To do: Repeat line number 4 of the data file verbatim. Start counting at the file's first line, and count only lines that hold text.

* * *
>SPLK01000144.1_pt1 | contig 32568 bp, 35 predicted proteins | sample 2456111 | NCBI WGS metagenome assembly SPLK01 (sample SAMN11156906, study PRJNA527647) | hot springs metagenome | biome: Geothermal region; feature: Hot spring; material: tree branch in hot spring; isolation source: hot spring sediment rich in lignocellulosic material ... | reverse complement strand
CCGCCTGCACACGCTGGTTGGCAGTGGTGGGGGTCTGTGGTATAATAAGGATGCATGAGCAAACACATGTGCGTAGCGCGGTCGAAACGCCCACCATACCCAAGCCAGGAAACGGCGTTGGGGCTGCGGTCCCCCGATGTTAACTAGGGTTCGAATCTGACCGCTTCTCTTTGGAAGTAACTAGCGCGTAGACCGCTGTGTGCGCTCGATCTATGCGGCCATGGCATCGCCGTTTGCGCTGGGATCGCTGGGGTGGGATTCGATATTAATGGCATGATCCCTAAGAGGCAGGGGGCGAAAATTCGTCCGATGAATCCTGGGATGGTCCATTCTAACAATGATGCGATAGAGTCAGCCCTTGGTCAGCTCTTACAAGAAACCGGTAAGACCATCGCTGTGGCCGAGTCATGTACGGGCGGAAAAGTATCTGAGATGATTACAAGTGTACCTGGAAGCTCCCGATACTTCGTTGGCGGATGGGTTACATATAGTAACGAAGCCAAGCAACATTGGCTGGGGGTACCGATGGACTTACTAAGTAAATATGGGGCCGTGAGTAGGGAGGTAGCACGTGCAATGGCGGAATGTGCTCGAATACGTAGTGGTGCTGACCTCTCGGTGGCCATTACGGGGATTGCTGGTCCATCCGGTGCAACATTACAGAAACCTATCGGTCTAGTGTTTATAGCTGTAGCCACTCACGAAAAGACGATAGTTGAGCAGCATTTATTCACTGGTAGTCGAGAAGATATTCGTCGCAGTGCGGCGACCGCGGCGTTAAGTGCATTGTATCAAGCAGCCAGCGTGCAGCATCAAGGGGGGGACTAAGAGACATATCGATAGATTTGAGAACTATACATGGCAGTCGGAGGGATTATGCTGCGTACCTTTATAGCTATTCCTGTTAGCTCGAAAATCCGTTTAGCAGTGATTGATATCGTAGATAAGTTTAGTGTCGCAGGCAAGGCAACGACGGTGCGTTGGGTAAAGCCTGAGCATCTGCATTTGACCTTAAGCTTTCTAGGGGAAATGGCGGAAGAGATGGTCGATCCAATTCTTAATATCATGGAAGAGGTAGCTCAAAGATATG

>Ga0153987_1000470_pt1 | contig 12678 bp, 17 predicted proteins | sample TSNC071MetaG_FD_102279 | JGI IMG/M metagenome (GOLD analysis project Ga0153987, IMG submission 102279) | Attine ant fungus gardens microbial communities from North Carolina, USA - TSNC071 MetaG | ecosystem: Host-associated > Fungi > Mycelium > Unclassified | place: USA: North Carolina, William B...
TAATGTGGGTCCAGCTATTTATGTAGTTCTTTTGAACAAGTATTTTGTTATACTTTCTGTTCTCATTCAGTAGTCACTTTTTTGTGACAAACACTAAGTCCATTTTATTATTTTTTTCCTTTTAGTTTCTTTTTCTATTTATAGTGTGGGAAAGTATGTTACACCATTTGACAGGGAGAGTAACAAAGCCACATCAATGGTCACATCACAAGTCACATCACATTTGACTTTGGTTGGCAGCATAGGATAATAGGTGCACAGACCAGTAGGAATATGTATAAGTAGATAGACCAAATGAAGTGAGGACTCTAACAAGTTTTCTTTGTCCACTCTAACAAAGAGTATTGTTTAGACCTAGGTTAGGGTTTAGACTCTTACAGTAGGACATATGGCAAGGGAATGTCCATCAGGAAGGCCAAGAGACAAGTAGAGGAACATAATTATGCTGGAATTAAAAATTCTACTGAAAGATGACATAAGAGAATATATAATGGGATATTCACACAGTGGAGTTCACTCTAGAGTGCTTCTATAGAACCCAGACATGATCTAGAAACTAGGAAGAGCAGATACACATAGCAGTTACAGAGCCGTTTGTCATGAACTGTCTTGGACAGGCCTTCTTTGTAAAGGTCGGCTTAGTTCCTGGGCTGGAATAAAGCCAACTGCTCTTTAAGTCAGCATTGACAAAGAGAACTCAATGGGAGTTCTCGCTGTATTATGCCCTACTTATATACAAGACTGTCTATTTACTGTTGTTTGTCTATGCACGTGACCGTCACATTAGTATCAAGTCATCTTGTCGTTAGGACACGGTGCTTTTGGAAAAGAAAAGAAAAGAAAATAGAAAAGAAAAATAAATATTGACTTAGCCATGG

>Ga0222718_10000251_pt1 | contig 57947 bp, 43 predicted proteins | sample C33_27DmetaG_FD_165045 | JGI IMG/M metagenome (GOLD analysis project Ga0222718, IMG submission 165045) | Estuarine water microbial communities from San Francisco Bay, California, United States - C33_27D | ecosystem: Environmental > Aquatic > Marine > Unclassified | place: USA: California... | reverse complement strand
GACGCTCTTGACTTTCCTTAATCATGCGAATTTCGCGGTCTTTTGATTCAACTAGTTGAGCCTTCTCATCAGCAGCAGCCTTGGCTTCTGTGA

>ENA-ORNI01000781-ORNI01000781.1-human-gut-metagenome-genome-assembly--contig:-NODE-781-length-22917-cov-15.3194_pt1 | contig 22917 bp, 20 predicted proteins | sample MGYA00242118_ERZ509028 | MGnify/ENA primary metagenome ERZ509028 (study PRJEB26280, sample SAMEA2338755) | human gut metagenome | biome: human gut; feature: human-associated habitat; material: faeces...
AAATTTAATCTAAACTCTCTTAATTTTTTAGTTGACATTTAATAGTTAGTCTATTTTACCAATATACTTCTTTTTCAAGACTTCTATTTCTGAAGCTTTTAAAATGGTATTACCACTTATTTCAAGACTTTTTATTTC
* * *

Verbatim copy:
TAATGTGGGTCCAGCTATTTATGTAGTTCTTTTGAACAAGTATTTTGTTATACTTTCTGTTCTCATTCAGTAGTCACTTTTTTGTGACAAACACTAAGTCCATTTTATTATTTTTTTCCTTTTAGTTTCTTTTTCTATTTATAGTGTGGGAAAGTATGTTACACCATTTGACAGGGAGAGTAACAAAGCCACATCAATGGTCACATCACAAGTCACATCACATTTGACTTTGGTTGGCAGCATAGGATAATAGGTGCACAGACCAGTAGGAATATGTATAAGTAGATAGACCAAATGAAGTGAGGACTCTAACAAGTTTTCTTTGTCCACTCTAACAAAGAGTATTGTTTAGACCTAGGTTAGGGTTTAGACTCTTACAGTAGGACATATGGCAAGGGAATGTCCATCAGGAAGGCCAAGAGACAAGTAGAGGAACATAATTATGCTGGAATTAAAAATTCTACTGAAAGATGACATAAGAGAATATATAATGGGATATTCACACAGTGGAGTTCACTCTAGAGTGCTTCTATAGAACCCAGACATGATCTAGAAACTAGGAAGAGCAGATACACATAGCAGTTACAGAGCCGTTTGTCATGAACTGTCTTGGACAGGCCTTCTTTGTAAAGGTCGGCTTAGTTCCTGGGCTGGAATAAAGCCAACTGCTCTTTAAGTCAGCATTGACAAAGAGAACTCAATGGGAGTTCTCGCTGTATTATGCCCTACTTATATACAAGACTGTCTATTTACTGTTGTTTGTCTATGCACGTGACCGTCACATTAGTATCAAGTCATCTTGTCGTTAGGACACGGTGCTTTTGGAAAAGAAAAGAAAAGAAAATAGAAAAGAAAAATAAATATTGACTTAGCCATGG